The adv3 class structure is deep and broad. The adv3Lite class structure is simpler. Many items that are presented to the author as “classes” are actually instances of the Thing class that simply have a property set to true rather than nil. My suspicion (again, not being a developer) is that streamlining the adv3 class hierarchy so as to allow this type of functionality would have been difficult. I’m sure there are other aspects of the redesign that would have presented similar difficulties.

What Eric has done, it seems to me, is to combine the best features of adv3 and Inform 7. As an author who has used both systems extensively, he is uniquely qualified to undertake this. (Of course, the most recent version of adv3 also borrows I7’s ability to insert <> constructions in text. But adv3Lite goes quite a bit further.)

But there’s more to it than that. What Eric did was not just graft I7 features onto T3. He also simplified some other aspects of the process. Here’s a trivial example: In adv3, a check() block uses the failCheck() macro to stop the action. In adv3Lite, failCheck() is no longer needed – if the check() routine prints anything, the library concludes, very appropriately, that the action is to be stopped. I’m not necessarily aware of (or don’t recall) other ideas along these lines, but it does seem to me that overlaying that type of functionality into adv3 code would have been fraught with peril.

Also, for the record … if you’re offering guidance to new authors who are choosing an authoring system, you really ought to point out to them the notoriously sluggish manner in which Graham Nelson provides bug-fix updates to Inform 7 (or, rather, doesn’t). Eric is much more active as a developer. In my book, that is an important factor for new authors to consider. I studiously avoid kvetching about this in the Inform forum, but if we’re talking about advice to newcomers, it’s certainly something they would want to be aware of.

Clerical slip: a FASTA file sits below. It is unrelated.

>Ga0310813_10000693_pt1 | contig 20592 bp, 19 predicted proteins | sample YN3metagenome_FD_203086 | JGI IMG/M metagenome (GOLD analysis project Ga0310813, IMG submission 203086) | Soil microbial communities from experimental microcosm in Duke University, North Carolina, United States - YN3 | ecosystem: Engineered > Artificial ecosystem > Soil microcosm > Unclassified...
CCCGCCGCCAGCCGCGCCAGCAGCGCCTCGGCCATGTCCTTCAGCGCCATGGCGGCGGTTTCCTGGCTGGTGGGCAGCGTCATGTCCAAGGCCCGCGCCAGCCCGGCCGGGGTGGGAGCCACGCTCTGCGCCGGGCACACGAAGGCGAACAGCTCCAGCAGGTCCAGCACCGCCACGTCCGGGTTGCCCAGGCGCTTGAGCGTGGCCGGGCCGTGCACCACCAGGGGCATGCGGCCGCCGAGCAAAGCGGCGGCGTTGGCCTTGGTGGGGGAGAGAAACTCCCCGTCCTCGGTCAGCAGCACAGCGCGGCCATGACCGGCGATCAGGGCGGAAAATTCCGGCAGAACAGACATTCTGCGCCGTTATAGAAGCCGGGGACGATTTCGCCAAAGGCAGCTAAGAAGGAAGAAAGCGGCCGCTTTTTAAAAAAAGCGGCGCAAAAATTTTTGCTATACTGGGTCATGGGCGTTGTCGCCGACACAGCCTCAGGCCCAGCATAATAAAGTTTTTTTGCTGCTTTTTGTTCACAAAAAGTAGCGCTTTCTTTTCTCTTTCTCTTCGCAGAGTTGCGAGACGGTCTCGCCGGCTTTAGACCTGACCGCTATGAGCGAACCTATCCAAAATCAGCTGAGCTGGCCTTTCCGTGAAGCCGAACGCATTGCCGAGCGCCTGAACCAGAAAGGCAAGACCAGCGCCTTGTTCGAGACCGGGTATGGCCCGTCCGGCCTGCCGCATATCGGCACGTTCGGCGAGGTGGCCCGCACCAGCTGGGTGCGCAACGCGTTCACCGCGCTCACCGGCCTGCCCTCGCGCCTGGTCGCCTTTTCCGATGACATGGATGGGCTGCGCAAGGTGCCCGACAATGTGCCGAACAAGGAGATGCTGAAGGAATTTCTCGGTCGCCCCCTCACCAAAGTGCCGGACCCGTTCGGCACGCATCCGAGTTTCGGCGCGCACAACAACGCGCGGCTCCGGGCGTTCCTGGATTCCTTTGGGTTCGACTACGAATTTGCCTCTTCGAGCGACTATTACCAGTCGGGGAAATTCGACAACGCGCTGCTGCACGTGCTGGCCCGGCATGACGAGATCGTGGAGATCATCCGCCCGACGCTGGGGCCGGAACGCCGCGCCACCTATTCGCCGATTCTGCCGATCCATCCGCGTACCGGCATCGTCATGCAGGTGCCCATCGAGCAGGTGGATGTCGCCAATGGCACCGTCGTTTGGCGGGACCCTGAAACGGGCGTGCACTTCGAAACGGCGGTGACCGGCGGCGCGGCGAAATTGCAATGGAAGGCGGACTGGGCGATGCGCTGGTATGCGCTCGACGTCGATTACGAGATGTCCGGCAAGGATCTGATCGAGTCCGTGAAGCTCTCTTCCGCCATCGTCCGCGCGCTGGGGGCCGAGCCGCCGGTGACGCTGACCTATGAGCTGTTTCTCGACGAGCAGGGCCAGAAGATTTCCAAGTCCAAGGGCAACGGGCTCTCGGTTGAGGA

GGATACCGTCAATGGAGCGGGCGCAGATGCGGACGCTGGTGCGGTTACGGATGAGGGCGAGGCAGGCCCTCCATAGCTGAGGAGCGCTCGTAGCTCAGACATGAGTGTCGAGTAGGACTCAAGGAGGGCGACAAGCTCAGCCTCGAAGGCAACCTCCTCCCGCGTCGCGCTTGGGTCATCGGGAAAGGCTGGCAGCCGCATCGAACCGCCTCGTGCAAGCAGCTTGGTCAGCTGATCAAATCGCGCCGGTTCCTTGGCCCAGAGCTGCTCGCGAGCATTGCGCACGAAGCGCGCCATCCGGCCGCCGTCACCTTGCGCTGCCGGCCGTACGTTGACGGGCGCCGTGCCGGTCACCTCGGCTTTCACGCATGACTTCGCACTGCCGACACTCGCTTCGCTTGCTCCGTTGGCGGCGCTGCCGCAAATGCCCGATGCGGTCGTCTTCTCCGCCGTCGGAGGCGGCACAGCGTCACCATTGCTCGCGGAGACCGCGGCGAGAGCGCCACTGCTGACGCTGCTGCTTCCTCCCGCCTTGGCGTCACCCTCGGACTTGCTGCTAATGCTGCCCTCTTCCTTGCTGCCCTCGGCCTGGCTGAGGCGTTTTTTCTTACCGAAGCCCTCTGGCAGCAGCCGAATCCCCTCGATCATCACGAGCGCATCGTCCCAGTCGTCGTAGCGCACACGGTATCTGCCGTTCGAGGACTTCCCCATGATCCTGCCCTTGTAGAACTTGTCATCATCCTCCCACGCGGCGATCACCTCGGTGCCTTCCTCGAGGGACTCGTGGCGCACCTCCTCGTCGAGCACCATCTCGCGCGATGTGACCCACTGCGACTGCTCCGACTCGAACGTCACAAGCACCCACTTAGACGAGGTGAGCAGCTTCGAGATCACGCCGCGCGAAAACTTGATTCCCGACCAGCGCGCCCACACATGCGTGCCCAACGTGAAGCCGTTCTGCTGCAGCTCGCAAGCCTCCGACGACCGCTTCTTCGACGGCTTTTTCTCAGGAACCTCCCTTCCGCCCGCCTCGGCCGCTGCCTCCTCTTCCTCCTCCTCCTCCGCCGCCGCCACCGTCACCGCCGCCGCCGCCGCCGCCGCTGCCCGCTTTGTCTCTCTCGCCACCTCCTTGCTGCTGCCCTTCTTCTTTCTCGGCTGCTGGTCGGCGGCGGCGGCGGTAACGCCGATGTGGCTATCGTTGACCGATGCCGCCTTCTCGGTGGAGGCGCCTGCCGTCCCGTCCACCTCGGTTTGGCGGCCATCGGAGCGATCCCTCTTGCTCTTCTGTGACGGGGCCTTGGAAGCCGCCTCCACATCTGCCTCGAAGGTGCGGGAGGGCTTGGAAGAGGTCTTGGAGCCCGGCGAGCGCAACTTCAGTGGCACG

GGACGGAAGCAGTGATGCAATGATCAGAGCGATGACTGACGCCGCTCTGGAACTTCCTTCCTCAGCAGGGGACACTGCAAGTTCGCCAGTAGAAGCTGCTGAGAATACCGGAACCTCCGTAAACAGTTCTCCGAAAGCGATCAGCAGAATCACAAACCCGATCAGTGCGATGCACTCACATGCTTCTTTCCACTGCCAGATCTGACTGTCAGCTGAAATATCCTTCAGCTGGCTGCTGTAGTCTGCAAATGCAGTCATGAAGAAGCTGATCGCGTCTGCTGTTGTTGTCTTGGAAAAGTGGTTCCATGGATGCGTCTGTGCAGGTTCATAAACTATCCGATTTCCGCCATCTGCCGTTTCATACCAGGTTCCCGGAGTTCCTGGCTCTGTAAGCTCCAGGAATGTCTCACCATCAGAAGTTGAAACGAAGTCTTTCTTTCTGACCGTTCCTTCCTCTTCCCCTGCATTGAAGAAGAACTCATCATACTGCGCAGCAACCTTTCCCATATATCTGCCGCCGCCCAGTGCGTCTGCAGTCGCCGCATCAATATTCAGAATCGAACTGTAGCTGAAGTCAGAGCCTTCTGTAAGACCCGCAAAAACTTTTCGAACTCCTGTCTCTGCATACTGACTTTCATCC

Not to pile on, but, well, let me pile on the experience of one of those people who were new to TADS 3 entirely and who had to evaluate whether to use adv3 or adv3Lite. I fully agree with the sentiment that, for the newcomer to the party, there should be no need to unlearn anything. There is, simply, TADS3. Using the most currently updated and actively supported library. That would be adv3Lite.

Old-timers such as yourself may have to undergo a bit of re-education, but…well, 'twas ever thus. The new supplants the old. There’s a bit of adjustment required. But there is no need to subject the double learning curve on the newcomers you are seeking to guide.

I started working with TADS when adv3Lite was in the late stages of beta. I knew nothing about TADS3, much less the two libraries and I needed to reach a decision quickly about which library to pursue.

When I jumped into the TADS pool, I spent just enough time with adv3 to know that it was going to be a fairly steep learning curve, and the promise of some relief through adv3Lite was persuasive.

With some 20 years as a technical writer documenting network management and network security systems, including writing c/c++/java API references and programming guides and developing sample applications, I have some experience evaluating software development tools. I chose Lite and have stuck with it exclusively, with no regrets.

What would have been daunting is to have to learn both in order to make an “informed” choice as to which I liked better.

If you truly want to assume the role of guru helping to ease the path for newcomers to IF and TADS, you should, IMHO, be making that informed decision for them and simply telling them that adv3Lite is the library to use. With all due respect to its long and lustrous CV, for newcomers, at least, adv3 should be left on the “of historical interest” shelf.


People do realize the title of my thread was “Making TADS Approachable”, right? Not “Making Adv3 Approachable”?

If it’s cumbersome to use an ecosystem as a whole, it doesn’t really matter how approachable one aspect of it is.

Jim says:

Jerry says: